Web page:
All that you wanted to know about shintos...
Shinto Shrines are places of worship and the dwellings of the kami, the Shinto "gods". Sacred symbols that represent the kami are stored in the innermost chamber of the shrine where they cannot be seen by anybody.

Besides the main building that usually includes the innermost chamber and an offering hall, there can be a variety of other buildings such as the priest's house and office, a storehouse for mikoshi, a stage and other auxiliary buildings. On the other hand, Shinto shrines almost never include a cemetery because death is basically thought to be evil. Most Japanese cemeteries are Buddhist.

A variety of typical objects can be found at and in shrines. Among them are symbolic offerings, mirrors, purification wands, laterns and straw ropes with zigzag papers (shimenawa) that are tied around sacred objects like trees.

A torii is the entrance gates to a shrine. It is a characteristic element of Shinto shrines and separates the secular from the spritual world. Traditionally they are built of timber and many are coloured red and black.

The architecture and features of Shinto shrines and Buddhist temples have molted together over the centuries. There are several construction styles, most of which show (Buddhist) influences from the Asian mainland. Only a few shrines are considered to be built in a purly Japanese style. Among them are the most important ones: the Great Shrines at Ise and the Itsumo shrine.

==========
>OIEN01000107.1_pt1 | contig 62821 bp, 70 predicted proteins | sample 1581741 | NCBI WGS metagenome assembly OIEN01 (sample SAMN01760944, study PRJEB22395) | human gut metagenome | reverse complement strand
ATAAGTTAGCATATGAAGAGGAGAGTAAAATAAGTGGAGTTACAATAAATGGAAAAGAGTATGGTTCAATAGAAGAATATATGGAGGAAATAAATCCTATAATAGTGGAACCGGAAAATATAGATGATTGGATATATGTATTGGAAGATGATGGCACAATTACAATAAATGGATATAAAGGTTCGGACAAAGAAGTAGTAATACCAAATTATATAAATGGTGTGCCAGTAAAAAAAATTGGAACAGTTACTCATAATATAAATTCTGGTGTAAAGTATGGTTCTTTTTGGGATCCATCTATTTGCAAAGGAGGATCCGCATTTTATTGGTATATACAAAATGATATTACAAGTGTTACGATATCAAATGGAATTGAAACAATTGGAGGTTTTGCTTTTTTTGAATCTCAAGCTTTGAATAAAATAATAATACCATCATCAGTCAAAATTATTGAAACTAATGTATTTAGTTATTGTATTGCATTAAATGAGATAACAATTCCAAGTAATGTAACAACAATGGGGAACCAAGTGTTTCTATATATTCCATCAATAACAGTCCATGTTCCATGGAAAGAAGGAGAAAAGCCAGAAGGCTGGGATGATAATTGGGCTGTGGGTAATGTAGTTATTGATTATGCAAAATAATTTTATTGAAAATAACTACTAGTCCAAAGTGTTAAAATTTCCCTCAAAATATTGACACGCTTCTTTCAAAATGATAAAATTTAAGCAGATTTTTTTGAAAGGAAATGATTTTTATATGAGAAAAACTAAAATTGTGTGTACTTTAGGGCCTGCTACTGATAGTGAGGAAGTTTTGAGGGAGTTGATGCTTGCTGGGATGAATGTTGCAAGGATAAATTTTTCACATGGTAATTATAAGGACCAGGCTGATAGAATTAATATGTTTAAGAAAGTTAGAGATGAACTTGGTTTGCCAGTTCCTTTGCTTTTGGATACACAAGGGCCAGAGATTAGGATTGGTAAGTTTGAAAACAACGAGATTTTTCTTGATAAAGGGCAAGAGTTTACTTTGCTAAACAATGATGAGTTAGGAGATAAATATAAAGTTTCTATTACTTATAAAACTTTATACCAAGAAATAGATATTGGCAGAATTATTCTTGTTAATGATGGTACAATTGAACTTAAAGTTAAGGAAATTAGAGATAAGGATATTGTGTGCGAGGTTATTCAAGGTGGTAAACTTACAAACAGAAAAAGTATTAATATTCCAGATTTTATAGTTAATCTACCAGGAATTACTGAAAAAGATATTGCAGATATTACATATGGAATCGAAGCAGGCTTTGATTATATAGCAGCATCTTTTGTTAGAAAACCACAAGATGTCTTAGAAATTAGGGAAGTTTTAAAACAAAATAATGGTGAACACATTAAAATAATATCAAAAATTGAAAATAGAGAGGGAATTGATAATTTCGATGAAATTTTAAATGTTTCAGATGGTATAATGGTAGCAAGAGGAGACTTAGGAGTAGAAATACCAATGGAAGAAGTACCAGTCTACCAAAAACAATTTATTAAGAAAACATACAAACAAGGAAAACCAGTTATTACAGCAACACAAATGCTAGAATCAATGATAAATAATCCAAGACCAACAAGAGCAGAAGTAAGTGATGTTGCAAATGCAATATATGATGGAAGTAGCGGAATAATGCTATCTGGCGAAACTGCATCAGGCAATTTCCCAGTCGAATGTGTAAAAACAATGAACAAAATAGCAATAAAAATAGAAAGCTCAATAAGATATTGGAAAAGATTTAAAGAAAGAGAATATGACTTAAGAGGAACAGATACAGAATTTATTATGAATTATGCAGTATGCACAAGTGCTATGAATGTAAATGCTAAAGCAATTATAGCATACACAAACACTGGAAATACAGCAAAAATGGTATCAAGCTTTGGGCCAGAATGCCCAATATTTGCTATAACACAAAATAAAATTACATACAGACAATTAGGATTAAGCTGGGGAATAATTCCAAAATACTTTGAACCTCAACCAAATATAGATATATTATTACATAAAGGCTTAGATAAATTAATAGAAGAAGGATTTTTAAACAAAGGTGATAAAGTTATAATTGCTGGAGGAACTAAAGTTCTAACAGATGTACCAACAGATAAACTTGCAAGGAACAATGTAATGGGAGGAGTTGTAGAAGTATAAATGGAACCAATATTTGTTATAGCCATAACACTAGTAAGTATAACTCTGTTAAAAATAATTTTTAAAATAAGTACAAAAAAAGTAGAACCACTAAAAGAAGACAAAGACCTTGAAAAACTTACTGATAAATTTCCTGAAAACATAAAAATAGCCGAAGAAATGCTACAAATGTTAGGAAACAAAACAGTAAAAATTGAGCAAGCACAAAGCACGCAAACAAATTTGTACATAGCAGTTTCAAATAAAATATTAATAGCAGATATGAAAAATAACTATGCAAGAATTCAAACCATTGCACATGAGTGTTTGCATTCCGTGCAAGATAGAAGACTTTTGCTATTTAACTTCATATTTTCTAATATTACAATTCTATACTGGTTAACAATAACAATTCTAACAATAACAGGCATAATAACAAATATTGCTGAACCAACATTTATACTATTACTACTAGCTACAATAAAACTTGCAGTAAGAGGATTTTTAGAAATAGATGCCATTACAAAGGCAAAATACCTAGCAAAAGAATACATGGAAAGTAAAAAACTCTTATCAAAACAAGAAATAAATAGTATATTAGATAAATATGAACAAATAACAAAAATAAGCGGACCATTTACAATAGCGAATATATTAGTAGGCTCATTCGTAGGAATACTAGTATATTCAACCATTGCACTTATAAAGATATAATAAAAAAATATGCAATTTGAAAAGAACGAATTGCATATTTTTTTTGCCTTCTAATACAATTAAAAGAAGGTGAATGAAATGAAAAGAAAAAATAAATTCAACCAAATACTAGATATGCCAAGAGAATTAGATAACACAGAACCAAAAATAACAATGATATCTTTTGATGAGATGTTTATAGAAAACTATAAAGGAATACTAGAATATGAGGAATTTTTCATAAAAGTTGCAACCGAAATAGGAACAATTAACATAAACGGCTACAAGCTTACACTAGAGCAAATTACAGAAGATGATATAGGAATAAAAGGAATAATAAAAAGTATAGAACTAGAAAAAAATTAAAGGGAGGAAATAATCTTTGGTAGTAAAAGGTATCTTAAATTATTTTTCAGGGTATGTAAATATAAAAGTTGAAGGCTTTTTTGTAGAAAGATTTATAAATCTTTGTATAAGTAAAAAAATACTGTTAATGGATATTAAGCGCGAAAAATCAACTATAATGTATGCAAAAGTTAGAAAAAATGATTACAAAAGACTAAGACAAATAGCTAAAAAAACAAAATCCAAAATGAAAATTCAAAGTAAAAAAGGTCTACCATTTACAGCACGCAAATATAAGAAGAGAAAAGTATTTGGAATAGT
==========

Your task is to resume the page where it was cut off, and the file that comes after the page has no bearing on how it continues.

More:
People visit shrines in order to pray for good fortune and to turn away evil spirits. The way to pray at a shrine is as follows (there are variations): 

Hachiman Shrine, Kamakura

Torii at the Fushimiinari Shrine in Kyoto

Praying at the Gion Shrine in Kyoto.

Small wooden plates with wishes written on them at the Meiji Shrine

First of all you should purify yourself by cleaning your hands and your mouth with clean water at a little pavilion outside the main building. Then you throw your small offering, usually a coin, into the box in front of the sanctuary, bow twice deeply, clap your hands twice, bow deeply once more and pray for a few seconds . You are not supposed to visit a shrine if you are sick, have an open wound or are mourning because those things are considered impure.

Many people seek support, protection and good fortune at shrines before important events such as the opening of a new business or an entrance examination. Many traditional wedding ceremonies are held at shrines. New-born babies are brought to shrines only a few days after birth. Later the three, five and seven year old children visit shrines on the shichi-go-san festival.

At most shrines one can get amulets, charms and post cards against a small offering (i.e. buy it for money). You can also buy pieces of paper which tell you your fortune. By tying the piece of paper around the branch of a tree afterwards, good fortune will come true or predicted bad fortune can be avoided. Wishes can also be written on small wooden plates which are left at the shrine.

Shichi - Go - San Index